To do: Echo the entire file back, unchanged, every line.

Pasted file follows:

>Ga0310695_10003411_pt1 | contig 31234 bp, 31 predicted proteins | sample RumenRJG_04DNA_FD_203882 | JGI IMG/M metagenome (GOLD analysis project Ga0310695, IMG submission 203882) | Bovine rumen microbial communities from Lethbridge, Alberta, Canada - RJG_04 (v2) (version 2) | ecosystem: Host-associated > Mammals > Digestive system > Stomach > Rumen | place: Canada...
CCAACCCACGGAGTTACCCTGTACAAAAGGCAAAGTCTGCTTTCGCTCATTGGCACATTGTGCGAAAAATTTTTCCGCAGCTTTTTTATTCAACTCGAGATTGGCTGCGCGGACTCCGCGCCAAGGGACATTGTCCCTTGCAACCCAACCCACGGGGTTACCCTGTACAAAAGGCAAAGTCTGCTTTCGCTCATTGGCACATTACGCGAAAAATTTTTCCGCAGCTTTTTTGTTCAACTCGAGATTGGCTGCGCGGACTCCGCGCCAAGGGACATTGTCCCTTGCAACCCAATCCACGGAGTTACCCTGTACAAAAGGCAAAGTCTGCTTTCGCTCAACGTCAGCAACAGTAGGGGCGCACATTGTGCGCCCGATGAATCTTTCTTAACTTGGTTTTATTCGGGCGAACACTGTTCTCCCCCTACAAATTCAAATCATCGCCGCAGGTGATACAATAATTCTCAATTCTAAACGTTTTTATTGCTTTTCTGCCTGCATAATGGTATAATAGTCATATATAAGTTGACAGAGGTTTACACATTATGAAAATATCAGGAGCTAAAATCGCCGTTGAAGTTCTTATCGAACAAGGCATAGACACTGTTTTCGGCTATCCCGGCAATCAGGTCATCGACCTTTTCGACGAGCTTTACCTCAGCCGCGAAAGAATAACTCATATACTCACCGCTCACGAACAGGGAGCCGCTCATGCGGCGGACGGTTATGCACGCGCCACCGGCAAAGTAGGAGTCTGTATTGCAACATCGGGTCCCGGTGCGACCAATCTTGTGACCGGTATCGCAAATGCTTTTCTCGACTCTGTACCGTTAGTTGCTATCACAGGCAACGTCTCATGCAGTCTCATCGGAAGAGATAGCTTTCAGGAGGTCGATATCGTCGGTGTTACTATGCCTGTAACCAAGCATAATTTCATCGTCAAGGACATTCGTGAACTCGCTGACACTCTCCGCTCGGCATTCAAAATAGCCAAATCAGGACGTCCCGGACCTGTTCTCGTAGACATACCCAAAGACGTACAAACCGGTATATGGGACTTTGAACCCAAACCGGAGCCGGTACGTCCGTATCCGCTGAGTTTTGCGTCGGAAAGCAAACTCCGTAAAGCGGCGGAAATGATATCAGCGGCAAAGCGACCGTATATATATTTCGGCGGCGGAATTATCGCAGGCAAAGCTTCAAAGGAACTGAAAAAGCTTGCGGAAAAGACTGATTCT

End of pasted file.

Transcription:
>Ga0310695_10003411_pt1 | contig 31234 bp, 31 predicted proteins | sample RumenRJG_04DNA_FD_203882 | JGI IMG/M metagenome (GOLD analysis project Ga0310695, IMG submission 203882) | Bovine rumen microbial communities from Lethbridge, Alberta, Canada - RJG_04 (v2) (version 2) | ecosystem: Host-associated > Mammals > Digestive system > Stomach > Rumen | place: Canada...
CCAACCCACGGAGTTACCCTGTACAAAAGGCAAAGTCTGCTTTCGCTCATTGGCACATTGTGCGAAAAATTTTTCCGCAGCTTTTTTATTCAACTCGAGATTGGCTGCGCGGACTCCGCGCCAAGGGACATTGTCCCTTGCAACCCAACCCACGGGGTTACCCTGTACAAAAGGCAAAGTCTGCTTTCGCTCATTGGCACATTACGCGAAAAATTTTTCCGCAGCTTTTTTGTTCAACTCGAGATTGGCTGCGCGGACTCCGCGCCAAGGGACATTGTCCCTTGCAACCCAATCCACGGAGTTACCCTGTACAAAAGGCAAAGTCTGCTTTCGCTCAACGTCAGCAACAGTAGGGGCGCACATTGTGCGCCCGATGAATCTTTCTTAACTTGGTTTTATTCGGGCGAACACTGTTCTCCCCCTACAAATTCAAATCATCGCCGCAGGTGATACAATAATTCTCAATTCTAAACGTTTTTATTGCTTTTCTGCCTGCATAATGGTATAATAGTCATATATAAGTTGACAGAGGTTTACACATTATGAAAATATCAGGAGCTAAAATCGCCGTTGAAGTTCTTATCGAACAAGGCATAGACACTGTTTTCGGCTATCCCGGCAATCAGGTCATCGACCTTTTCGACGAGCTTTACCTCAGCCGCGAAAGAATAACTCATATACTCACCGCTCACGAACAGGGAGCCGCTCATGCGGCGGACGGTTATGCACGCGCCACCGGCAAAGTAGGAGTCTGTATTGCAACATCGGGTCCCGGTGCGACCAATCTTGTGACCGGTATCGCAAATGCTTTTCTCGACTCTGTACCGTTAGTTGCTATCACAGGCAACGTCTCATGCAGTCTCATCGGAAGAGATAGCTTTCAGGAGGTCGATATCGTCGGTGTTACTATGCCTGTAACCAAGCATAATTTCATCGTCAAGGACATTCGTGAACTCGCTGACACTCTCCGCTCGGCATTCAAAATAGCCAAATCAGGACGTCCCGGACCTGTTCTCGTAGACATACCCAAAGACGTACAAACCGGTATATGGGACTTTGAACCCAAACCGGAGCCGGTACGTCCGTATCCGCTGAGTTTTGCGTCGGAAAGCAAACTCCGTAAAGCGGCGGAAATGATATCAGCGGCAAAGCGACCGTATATATATTTCGGCGGCGGAATTATCGCAGGCAAAGCTTCAAAGGAACTGAAAAAGCTTGCGGAAAAGACTGATTCT